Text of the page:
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How one association is adding some PEP to their workplace.
A great workplace wellness program energizes people. And the New Brunswick Association of Nursing Homes (NBANH) realized that they needed just this kind of program after a 2010 employee survey revealed that employees needed support in some areas. Incidentally, Mélanie Martin came on board in 2012 as a Wellness Coordinator to help build a program.
“In 2010, a few years before I began, there was research done across the sector to get a sense of the needs, challenges, and concerns that Nursing Home employees were facing,” says Mélanie. “What came out of this research gave us a really good idea of where to start with the program.”
A contest was launched to give the new wellness program a name that would work in both French and English. The winning entry was PEP, which stands for Priority, Engagement, Possibility. The name captured the goals of the program beautifully:
- Priority: that employees need to prioritize their own health and take care of themselves so they can take care of the residents but also of their own families.
- Engagement: be engaged with the program.
- Possibility: that the program is flexible and gives employees different ways to participate.
In order to have a program that would align with employee needs, they looked at the four areas identified in the 2010 survey:
- Mental Health
- Musculoskeletal Injuries
- Cardiovascular Heath
- Diabetes/Cancer – and other chronic conditions
“Basing ourselves on the results of this survey, we started building a wellness program to address these areas of need in the sector.” It was no small task. “We have 65 nursing homes across the province that represent approximately 6,000 employees,” says Mélanie. “Everyone does things a little differently. Each nursing home is unique.”
But change was in the air – the NBANH really wanted to make sure they were supporting the wellbeing of their employees and addressing the areas identified in the survey.
The program is now structured so four different activities are proposed for each trimester that align with the four priority areas. The expectation is that the participating nursing homes do at least two of these four activities (although some nursing homes go above and beyond).
Leading the programming is Mélanie. “How it works is I prepare the activities, the information, promotional materials, and then, at the beginning of the new trimester, I send the info to the participating nursing homes. We have Wellness Champions there who are in charge of organizing the activities in their home during the trimester. All the activities can be personalized, but it’s all prepared for them so they can take it and run with it.”
The combination of support at the administration level combined with the passion of the Wellness Champions is what makes the program so successful across such a broad network.
They have undertaken a wide range of activities including: certificates for over 50 employees congratulating them for having successfully quit smoking, Lunch and Learns, and icebreaker activities to destigmatize mental health issues, just to name a few. There are also awards to recognize the nursing homes that have excelled in their wellness programming and employee awards for those who are wellness leaders at work or in their communities.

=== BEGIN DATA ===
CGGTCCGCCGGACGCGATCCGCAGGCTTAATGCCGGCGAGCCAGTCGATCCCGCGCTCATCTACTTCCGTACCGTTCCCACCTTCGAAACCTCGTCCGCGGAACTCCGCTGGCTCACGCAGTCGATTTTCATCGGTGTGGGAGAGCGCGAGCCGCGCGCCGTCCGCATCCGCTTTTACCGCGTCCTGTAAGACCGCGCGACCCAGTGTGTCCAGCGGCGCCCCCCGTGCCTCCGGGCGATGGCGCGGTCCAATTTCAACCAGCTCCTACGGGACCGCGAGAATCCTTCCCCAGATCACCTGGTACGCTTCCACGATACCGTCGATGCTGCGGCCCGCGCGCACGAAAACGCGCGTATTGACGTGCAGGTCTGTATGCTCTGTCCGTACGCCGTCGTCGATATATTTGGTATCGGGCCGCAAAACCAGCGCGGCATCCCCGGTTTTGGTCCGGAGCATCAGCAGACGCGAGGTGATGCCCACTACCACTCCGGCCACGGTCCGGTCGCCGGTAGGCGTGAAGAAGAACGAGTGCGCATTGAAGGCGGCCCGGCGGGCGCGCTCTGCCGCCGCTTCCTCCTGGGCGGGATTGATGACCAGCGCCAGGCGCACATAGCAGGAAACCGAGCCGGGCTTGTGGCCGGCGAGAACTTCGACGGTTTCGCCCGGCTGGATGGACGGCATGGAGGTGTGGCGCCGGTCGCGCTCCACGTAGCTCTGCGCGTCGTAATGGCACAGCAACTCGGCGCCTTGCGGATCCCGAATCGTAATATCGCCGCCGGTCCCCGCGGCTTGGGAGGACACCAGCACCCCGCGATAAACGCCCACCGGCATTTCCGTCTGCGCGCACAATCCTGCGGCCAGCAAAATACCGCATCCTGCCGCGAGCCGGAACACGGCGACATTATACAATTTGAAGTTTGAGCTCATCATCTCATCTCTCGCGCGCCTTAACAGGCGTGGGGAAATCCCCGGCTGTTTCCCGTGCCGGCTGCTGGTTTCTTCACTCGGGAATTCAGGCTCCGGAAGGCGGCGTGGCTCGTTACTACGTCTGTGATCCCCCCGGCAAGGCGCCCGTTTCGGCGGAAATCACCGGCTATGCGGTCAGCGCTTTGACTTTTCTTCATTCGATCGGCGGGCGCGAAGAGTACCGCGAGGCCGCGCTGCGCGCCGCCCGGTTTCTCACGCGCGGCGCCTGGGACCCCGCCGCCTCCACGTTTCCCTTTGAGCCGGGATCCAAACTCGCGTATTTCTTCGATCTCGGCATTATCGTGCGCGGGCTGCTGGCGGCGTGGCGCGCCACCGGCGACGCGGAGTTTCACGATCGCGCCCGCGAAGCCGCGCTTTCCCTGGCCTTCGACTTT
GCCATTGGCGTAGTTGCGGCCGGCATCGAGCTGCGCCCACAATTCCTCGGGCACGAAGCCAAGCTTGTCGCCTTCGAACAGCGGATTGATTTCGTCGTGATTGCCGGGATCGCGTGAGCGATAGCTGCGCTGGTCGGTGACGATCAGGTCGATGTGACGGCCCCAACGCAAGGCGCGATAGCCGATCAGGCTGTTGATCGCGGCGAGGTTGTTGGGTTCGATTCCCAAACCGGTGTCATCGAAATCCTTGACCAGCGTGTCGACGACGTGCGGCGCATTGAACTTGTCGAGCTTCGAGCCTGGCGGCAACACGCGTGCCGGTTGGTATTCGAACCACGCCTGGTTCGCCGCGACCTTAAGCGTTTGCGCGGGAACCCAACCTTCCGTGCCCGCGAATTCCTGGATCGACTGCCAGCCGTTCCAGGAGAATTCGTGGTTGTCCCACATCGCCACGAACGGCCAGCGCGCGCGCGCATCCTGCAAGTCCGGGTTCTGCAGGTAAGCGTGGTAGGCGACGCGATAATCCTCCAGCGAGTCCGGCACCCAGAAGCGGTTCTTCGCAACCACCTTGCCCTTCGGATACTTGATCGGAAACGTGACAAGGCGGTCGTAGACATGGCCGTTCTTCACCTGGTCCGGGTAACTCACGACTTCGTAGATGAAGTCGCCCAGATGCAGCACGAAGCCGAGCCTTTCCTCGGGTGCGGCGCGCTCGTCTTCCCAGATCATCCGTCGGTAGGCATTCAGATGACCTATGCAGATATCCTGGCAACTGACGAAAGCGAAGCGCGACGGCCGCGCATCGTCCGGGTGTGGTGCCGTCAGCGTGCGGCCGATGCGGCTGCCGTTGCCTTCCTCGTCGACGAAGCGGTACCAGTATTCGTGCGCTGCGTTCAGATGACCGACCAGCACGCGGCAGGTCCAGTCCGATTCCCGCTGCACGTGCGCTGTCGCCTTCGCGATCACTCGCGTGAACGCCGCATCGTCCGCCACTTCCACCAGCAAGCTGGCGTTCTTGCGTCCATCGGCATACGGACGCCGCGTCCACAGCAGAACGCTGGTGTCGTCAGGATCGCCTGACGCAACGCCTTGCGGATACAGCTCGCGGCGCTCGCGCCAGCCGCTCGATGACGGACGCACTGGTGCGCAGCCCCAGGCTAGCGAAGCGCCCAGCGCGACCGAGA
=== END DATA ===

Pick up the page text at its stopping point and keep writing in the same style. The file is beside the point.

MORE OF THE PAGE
While the program did face obstacles in the beginning, mostly with getting the individual (very busy) nursing homes to see the value of the program and the benefits to employees and residents, it has grown steadily with over 40 nursing homes participating in 2015. Today, the program is facing different challenges, but the NBANH intends to keep on supporting the health of their employees, with a collaborative effort from all stakeholders.
While it can be a challenge to show direct, concrete, results from this type of program because results are seen over the long term, Mélanie knows it’s having an effect.
“I often receive calls from administrators or champions who tell me they did a wellness activity and how it helped the employees. It’s not an easy job they do, and we are seeing positive change.”
Over the past four years, she’s heard really great success stories of how people started exercising, lost weight, stopped smoking, and how these changes have had a positive impact on their relationships with their family, friends, colleagues and community.
“I get calls from people who tell me, ‘Listen, I stopped smoking and I want to help my colleague quit as well. Do you have resources that can help me?’” Melanie loves these calls. “When you see people participating and not just attending activities because they feel they have to, and you see them encouraging a colleague’s wellness, it gives you an idea of the potential that exists in the province. When you see results like that, it encourages me to keep going.”
Over the course of the program, employee satisfaction and levels of participation have been measured and have shown a positive trend. On average, 31.7% of the nursing homes’ employees participate per quarter with an overall satisfaction level of 98.7%. For the NBANH, the next step to consider would be to perform an in-depth benchmark analysis and measure the program’s overall performance. This would also help decide directions for the future–a future Mélanie is already thinking about.
“There’s still tons we can do. Over the next few years we really want to focus on mental health as well as broaden the program’s scope by touching on other specific focus areas. I’d like to do more partnerships as there are really great resources throughout the province.” She’s excited for the future and for how far they’ve already come. “I must say that I am excited to see results and see a program like this bear fruit. Even though there is still much to do, it always makes my day.”
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